Names, labels and symbols matter

Names, labels and symbols matter

 

By Jon Michail

 

Whether you’re looking for a name for your first-born, new product, brand or company, your choice really does count.

 

When Phil Knight, founder of Nike was searching for a name for his brand, his researchers realised that all the best-selling brands have strong, short names containing a letter with a strong sound, such as X or K. Hence the iconic brand names such as Xerox, Kleenex, Clorox, and Kraft. His company a great believer in story telling eventually ended up with the name Nike. An inspired choice, especially as in Greek mythology, Nike was the goddess of speed, strength and victory.

 

“Meaning can systematically bias perceptions and judgments”

 

A study from 2007 found ‘the sounds of words can convey meaning apart from their actual definitions, and this meaning can systematically bias perceptions and judgments’. Put simply, the researchers found that sharp sounds were preferred for an implement like a knife, and dull sounds were preferred for an implement such as a hammer.

 

Other research found that buyers will perceive a piece of furniture as small when its name used the letters “mil” and larger when the letters “mal” are used.

 

Parents often spend a long time deciding what they should name a baby. There’s a lot to consider: family names, the matching of first and last names, how the initials look, family connections to a place or person or culture, and so on.

 

Research shows that our birth names can have long-term effects on our lives because they can (and most likely) define us. This includes our choice of profession to the place we make for ourselves in our environment. We may even be attracted to places, jobs and people that have some sort of link to the letters in our names. It has also been shown that if we write our own names repeatedly for a long time, we may come to suffer from ‘implicit egotism’, a type of obsessions with the letters and sounds in our personal names.

 

So, the name we give to something or someone is incredibly important, as the name create associations which can have an a positive or negative effective on the thing or person having that name. Ask any teacher about their feelings they have for specific names – they will always be able to give you a character assassination or two based on those names. Stereotyping is one of our most-used mental shortcuts: the assumption that something or someone will have a certain characteristic because of its name.

 

 

 

elon-musk-tesla-brand

Elon Musk – Business magnate, investor, engineer, and   inventor. He is the founder, CEO, and CTO of SpaceX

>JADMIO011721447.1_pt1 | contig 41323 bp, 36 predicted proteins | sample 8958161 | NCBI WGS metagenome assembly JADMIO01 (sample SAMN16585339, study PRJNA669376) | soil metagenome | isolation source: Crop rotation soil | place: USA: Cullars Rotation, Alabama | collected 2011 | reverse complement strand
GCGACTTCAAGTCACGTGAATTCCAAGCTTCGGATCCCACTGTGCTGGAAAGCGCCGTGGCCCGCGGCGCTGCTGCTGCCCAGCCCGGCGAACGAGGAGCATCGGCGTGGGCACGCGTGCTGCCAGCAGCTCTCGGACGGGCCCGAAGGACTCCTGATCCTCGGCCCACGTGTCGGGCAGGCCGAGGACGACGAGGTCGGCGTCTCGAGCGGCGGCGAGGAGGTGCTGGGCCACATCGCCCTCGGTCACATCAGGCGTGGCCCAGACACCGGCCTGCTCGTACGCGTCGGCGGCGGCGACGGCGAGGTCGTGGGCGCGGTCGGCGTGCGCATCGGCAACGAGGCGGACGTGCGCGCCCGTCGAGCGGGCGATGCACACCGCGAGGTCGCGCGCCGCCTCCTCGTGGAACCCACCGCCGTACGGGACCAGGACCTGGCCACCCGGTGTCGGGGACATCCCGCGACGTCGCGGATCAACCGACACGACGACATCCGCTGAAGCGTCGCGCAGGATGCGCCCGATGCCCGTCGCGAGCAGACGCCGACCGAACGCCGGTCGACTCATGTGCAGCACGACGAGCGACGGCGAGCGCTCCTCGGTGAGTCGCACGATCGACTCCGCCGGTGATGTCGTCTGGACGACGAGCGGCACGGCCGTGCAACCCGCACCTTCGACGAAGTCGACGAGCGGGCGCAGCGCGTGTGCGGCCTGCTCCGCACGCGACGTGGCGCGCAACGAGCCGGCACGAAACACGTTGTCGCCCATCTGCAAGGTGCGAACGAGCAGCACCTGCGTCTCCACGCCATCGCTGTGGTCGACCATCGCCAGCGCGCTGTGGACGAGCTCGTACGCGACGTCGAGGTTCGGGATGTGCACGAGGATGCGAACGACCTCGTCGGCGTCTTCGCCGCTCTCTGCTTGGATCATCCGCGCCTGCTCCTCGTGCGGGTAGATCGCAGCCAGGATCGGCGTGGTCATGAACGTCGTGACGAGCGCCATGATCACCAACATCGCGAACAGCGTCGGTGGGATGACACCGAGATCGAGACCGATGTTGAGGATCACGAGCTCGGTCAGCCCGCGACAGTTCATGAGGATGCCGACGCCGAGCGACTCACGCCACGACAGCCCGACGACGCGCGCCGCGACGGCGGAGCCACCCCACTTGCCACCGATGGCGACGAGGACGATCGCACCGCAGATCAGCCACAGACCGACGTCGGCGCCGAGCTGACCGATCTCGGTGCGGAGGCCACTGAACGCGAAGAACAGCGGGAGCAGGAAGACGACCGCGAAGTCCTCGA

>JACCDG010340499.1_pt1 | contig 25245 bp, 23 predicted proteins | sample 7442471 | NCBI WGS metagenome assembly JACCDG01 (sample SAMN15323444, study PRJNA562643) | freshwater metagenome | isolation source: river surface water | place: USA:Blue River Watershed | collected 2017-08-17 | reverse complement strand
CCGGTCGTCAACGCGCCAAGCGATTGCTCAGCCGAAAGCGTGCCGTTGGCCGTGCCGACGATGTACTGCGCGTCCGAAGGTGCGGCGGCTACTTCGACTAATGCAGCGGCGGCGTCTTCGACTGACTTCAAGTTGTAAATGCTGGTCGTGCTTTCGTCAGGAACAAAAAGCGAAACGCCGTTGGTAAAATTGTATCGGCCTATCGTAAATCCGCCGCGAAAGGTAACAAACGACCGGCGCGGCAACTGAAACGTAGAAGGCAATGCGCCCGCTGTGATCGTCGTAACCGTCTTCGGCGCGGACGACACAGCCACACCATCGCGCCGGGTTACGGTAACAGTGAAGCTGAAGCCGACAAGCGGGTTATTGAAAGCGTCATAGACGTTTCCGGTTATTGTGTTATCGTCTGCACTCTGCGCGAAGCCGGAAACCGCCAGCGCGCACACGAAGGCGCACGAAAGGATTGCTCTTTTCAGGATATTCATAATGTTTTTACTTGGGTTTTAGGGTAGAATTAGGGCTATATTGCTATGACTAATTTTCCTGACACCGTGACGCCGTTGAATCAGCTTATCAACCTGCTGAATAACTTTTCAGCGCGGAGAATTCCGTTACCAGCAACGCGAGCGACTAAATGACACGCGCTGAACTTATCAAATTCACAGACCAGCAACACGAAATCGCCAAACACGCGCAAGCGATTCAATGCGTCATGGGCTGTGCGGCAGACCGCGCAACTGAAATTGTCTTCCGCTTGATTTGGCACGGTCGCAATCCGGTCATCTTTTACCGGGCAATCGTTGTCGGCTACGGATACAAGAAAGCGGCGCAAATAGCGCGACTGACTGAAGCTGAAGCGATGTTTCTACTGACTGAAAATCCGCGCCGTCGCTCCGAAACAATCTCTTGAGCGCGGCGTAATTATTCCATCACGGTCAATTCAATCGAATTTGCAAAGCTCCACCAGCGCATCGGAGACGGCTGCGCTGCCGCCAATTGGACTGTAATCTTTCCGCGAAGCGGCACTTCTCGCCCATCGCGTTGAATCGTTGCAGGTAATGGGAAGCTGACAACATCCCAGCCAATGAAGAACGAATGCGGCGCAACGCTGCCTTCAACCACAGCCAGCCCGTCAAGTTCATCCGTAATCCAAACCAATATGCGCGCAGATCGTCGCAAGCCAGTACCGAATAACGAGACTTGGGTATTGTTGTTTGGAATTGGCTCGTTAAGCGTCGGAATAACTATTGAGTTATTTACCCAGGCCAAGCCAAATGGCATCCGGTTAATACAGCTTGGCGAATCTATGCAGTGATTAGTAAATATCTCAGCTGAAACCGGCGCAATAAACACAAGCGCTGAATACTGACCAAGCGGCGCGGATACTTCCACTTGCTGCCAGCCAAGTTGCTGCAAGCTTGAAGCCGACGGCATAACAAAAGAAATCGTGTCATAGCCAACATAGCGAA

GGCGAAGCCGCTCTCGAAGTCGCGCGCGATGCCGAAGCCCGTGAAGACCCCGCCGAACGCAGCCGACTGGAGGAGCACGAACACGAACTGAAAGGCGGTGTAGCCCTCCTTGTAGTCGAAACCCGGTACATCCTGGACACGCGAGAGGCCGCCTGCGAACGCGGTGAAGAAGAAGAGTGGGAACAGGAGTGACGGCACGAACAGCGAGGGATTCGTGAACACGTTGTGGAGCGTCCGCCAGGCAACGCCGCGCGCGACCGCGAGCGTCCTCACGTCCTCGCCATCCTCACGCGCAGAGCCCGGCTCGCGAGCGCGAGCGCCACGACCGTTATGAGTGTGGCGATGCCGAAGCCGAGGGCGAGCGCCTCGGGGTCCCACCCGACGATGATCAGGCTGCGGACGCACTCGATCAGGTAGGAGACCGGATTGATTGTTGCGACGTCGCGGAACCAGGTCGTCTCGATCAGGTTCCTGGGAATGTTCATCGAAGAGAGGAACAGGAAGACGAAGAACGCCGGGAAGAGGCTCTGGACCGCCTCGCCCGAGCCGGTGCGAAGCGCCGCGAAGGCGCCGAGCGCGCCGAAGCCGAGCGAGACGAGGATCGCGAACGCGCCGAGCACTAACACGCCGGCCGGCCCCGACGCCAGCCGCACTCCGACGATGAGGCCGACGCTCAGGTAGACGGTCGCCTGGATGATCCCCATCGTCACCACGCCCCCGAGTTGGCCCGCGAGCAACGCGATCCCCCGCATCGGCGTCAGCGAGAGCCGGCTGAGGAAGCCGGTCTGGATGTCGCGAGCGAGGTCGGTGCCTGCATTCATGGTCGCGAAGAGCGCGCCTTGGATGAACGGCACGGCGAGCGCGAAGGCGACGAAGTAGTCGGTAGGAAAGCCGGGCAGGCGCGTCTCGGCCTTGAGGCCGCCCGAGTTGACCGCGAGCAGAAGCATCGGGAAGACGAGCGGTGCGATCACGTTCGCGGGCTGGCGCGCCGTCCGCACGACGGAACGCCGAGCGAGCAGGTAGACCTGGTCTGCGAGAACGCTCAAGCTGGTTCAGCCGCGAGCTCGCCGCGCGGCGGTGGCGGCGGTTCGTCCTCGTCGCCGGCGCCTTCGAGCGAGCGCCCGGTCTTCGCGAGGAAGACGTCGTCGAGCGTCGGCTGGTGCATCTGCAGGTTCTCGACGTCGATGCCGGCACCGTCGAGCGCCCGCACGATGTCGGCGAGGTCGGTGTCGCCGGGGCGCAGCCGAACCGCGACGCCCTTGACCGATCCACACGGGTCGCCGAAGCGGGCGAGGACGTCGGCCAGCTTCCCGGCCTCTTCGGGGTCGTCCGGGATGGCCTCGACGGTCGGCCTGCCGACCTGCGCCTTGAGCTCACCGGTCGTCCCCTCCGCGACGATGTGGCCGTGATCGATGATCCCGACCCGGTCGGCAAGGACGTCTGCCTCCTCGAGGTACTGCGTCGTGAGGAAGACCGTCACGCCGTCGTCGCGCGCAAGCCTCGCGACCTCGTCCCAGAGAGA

The same assumptions happen when we add the words ‘cheap’ or ‘standard’ to a product name or description. ‘Cheap’ is likely to be received negatively, whereas ‘basic’ doesn’t have the ‘cheap and nasty’ connotations. And if you label your product ‘basic’ rather than ‘standard’ you will influence your customer differently.

brad-pitt-iphone

Actor Brad Pitt with iPhone

 

“People buy certain brands because they believe these brands will support their personal or professional image.”

 

Some people buy certain brands because they believe these brands will support their personal or professional image. For instance, many consumers buy Apple technology because they have a desire to be seen as ‘techie’. Buying a high-priced car or designer suits can elevate your image to one of a superior, well-to-do or sophisticated professional in the similar way Toms brand speaks community orientated.

 

celebs-wearign-toms-cause-brand

Celebrities wearing the cause related shoe Brand Tom’s

 

However, as Mark Twain observed, ‘Names are not always what they seem.’ A certain name may invite us to purchase a product, but it doesn’t take long for consumers to form an opinion based on its real value or usefulness.

 

Then it’s back to the drawing board!

 

I’d love to know your experience on names and their impact on business, products or even personal. 

 

 

Jon Michailand his team atImage Group Internationalpartners with their clients to achieve image00breakthrough results with contrarian and disruptive ways to grow and monetise their personal and business brands. A veteran coach with a Who’s Who clientele, Jon is the CEO and Founder of Image Group International, an Australian-based corporate and personal brand image advisory and coaching organisation that conducts transformational seminars, workshops and one-on-one coaching in over four continents. He is recognised as Australasia’s No. 1 Image Coach.

 

 

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